Mountain Gorilla Killed

Gorilla 4

A well known silverback mountain gorilla called Rafiki has been killed in Uganda’s Bwindi Forest Park. Up until recently mountain gorilla’s were classed as critically endangered. Following a significant conservation effort, their numbers are on the rise, however Rafiki’s killing could set that effort back.

Mountain Gorillas

In the 1980’s, following civil war and widespread poaching the numbers of mountain gorilla in Uganda was thought to be below 350. They were critically endangered. Now their numbers exceed 1000, but they are still classified as endangered. There are two main populations, one in Bwindi Forest Park, and the other in the parks of the Virunga Mountain range.

Bwindi Gorilla Group

Since 2008 Rafiki was the leader of one of the Bwindi Park groups. Rafiki was 25 years old when he was killed. He led a group of 17 gorillas and was the only mature male within the group. He is the first mountain gorilla to be killed by humans since 2011.

Rafiki and his group were a favourite among tourists and tourism workers as they regularly foraged beyond the park boundaries so were often seen. Their co-existence with humans is very significant as other mountain gorilla groups are more shy.

Poachers kill Rafiki

Authorities arrested four suspects who have admitted to hunting in the Bwindi Park. They have said they did not intend to kill Rafiki and acted in self defence. Their intention was to hunt for antelope. If found guilty of killing an endangered species, the suspects will be subject to Uganda’s strict anti poaching laws. They may face life imprisonment or a multi million dollar fine.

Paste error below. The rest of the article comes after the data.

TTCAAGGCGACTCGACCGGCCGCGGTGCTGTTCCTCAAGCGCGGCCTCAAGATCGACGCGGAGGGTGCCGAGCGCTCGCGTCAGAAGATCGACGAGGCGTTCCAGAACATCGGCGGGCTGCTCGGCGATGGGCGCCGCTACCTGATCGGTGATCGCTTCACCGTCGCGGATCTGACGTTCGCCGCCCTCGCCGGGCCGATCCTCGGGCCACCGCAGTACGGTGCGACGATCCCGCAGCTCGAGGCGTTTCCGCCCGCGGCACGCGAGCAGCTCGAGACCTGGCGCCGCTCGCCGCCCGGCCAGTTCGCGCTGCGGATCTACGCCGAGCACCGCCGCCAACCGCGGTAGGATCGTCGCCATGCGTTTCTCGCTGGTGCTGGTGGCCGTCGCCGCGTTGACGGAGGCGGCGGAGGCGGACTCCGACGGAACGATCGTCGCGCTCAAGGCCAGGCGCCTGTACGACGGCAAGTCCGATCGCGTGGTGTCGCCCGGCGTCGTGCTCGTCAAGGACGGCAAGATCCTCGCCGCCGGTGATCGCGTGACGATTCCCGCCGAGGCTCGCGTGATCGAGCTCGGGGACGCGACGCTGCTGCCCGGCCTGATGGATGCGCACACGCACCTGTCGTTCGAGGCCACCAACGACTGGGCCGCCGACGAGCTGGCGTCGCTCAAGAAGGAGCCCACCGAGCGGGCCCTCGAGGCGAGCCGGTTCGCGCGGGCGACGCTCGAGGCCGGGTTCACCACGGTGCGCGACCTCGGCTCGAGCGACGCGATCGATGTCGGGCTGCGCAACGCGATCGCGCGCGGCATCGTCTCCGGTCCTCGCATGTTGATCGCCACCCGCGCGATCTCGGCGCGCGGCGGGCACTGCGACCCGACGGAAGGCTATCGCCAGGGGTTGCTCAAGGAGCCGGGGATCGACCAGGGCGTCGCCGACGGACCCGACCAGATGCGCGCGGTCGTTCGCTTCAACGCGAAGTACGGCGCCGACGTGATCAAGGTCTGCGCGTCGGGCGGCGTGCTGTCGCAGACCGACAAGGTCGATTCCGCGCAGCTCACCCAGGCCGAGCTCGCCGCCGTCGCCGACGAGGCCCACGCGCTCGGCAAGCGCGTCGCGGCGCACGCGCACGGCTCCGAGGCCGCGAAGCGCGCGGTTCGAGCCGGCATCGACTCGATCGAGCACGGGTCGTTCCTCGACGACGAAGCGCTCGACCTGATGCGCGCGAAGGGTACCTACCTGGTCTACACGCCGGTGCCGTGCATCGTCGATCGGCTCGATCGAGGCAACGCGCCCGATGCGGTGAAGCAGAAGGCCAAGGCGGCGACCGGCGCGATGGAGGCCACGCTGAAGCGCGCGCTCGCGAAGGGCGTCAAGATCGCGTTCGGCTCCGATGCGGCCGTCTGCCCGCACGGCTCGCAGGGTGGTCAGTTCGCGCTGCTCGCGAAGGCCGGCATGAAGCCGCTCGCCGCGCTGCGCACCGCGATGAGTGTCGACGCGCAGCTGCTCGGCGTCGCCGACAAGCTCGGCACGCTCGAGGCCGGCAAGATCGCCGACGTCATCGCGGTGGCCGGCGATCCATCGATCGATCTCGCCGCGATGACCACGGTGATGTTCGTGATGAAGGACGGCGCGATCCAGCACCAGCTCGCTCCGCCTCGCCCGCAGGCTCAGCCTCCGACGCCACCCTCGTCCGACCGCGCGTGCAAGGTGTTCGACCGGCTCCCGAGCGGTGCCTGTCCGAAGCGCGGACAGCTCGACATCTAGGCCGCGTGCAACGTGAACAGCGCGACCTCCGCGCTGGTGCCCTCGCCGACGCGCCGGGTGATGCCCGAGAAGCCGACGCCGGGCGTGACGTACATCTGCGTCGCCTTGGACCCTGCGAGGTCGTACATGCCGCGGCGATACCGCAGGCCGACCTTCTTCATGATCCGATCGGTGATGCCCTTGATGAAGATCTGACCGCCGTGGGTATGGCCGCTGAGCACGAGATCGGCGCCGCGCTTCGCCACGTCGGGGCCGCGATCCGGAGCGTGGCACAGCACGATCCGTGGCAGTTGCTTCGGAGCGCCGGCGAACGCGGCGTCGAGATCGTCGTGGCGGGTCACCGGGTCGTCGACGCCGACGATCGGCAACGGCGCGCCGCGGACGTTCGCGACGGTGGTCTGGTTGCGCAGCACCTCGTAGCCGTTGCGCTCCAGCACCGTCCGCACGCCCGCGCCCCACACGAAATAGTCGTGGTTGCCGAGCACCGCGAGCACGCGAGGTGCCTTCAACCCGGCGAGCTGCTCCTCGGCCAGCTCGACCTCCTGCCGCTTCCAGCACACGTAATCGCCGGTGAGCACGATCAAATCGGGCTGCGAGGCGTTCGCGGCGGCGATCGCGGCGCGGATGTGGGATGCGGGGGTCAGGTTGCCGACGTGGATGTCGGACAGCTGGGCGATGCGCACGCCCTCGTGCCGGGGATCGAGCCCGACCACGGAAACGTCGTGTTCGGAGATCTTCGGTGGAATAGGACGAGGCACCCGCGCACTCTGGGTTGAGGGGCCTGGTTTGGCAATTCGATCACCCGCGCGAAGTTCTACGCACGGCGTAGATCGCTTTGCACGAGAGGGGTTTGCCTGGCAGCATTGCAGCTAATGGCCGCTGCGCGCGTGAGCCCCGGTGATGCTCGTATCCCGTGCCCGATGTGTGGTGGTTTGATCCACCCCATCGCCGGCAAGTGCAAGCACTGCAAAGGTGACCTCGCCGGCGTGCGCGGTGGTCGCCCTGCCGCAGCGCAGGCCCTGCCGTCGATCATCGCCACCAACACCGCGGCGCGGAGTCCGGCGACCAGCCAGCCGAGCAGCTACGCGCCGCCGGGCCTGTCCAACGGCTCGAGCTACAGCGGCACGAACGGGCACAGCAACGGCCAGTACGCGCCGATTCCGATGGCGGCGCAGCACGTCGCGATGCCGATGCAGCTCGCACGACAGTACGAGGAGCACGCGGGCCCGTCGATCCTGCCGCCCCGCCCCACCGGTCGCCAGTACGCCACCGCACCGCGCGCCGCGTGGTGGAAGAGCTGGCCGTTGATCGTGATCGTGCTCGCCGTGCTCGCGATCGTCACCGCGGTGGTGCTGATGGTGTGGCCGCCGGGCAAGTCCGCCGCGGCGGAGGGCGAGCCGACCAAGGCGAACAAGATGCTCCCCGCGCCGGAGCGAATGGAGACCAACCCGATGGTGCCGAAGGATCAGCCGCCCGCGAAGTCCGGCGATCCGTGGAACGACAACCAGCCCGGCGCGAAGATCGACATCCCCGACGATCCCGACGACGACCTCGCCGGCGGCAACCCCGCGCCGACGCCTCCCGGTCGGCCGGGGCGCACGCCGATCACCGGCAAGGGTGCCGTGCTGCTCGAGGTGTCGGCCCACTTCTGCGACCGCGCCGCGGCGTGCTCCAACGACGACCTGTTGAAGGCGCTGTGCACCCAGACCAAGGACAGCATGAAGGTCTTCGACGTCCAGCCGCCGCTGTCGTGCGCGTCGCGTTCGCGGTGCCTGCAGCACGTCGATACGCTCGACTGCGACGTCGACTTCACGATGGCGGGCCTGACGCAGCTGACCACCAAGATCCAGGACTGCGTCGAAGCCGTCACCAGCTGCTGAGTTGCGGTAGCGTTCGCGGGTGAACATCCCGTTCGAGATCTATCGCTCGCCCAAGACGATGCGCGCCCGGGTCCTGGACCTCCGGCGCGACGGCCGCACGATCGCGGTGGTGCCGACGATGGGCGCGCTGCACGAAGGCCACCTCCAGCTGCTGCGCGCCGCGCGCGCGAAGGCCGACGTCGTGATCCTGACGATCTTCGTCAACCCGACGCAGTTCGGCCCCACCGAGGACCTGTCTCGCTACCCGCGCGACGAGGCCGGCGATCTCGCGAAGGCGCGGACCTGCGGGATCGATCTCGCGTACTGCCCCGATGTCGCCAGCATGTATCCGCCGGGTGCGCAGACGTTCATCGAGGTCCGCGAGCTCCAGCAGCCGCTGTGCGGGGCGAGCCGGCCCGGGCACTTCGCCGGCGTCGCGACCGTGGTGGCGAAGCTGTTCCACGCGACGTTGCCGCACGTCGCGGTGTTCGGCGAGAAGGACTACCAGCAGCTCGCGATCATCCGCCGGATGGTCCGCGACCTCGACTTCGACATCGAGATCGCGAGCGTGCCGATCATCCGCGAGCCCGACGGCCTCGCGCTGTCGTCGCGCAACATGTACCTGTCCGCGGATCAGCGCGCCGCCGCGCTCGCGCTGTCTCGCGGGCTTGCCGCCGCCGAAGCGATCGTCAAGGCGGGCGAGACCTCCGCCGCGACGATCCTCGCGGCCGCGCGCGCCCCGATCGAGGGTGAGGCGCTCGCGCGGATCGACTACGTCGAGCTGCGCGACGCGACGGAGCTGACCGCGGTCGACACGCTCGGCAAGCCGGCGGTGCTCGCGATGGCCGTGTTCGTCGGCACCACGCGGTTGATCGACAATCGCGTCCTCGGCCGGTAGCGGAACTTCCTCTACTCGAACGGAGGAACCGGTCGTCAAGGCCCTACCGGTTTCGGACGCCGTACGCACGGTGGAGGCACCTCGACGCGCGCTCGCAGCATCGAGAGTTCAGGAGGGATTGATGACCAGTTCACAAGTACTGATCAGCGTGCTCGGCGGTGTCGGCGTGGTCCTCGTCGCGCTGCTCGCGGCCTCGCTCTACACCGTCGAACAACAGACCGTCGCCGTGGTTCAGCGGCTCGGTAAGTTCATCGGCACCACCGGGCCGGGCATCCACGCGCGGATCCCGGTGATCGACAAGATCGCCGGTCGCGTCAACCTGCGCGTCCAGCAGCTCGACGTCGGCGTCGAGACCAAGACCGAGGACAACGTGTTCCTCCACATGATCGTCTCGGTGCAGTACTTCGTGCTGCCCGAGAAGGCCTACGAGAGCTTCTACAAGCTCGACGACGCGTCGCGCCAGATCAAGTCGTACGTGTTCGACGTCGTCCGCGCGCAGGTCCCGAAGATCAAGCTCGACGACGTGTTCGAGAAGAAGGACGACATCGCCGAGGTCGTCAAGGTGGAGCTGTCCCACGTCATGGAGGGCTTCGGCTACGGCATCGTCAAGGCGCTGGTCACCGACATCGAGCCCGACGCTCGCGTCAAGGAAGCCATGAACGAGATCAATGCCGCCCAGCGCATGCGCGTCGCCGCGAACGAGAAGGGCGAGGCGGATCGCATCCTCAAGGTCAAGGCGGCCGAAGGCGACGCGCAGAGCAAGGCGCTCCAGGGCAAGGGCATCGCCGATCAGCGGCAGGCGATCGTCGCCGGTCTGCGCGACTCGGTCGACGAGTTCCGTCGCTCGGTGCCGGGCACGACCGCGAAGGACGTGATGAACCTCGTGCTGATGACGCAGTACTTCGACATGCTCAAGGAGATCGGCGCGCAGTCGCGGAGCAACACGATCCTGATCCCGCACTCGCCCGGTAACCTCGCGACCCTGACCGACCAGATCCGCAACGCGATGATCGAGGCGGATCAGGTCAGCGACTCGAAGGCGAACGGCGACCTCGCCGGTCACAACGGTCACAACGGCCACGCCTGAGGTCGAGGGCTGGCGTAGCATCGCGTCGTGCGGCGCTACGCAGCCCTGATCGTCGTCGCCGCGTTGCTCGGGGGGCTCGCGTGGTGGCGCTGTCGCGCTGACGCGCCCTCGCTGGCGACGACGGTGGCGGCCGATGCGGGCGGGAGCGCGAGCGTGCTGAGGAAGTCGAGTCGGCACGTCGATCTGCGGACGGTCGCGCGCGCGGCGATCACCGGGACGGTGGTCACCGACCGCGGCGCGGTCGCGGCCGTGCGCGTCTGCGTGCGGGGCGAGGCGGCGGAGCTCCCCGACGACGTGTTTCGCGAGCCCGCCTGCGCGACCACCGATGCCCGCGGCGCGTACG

Setback to Conservation Effort

The national parks that are home to the gorillas are currently closed due to the Coronavirus pandemic. The lack of tourism has taken away the livelihood of many. That has forced some to illegally hunt within the parks, and brought them in close contact with the gorillas. The threat to gorillas is twofold. Firstly, as in the case of Rafiki, gorillas will be subject to poaching or accidentally killed when hunters are looking for other prey. Secondly there is a risk that the Coronavirus is passed on to the gorilla population.

In addition, Rafiki’s group might be taken on by a new silverback but that gorilla could be less relaxed around people. That would further disrupt the local economy as tourism has benefitted from Rafiki’s group being comfortable with people. Or the group might disperse and join other groups, however there is a risk that the infants could be killed by the other groups silverbacks.

If you would like to find out more about protecting mountain gorilla’s please visit our Adopt a Mountain Gorilla page.

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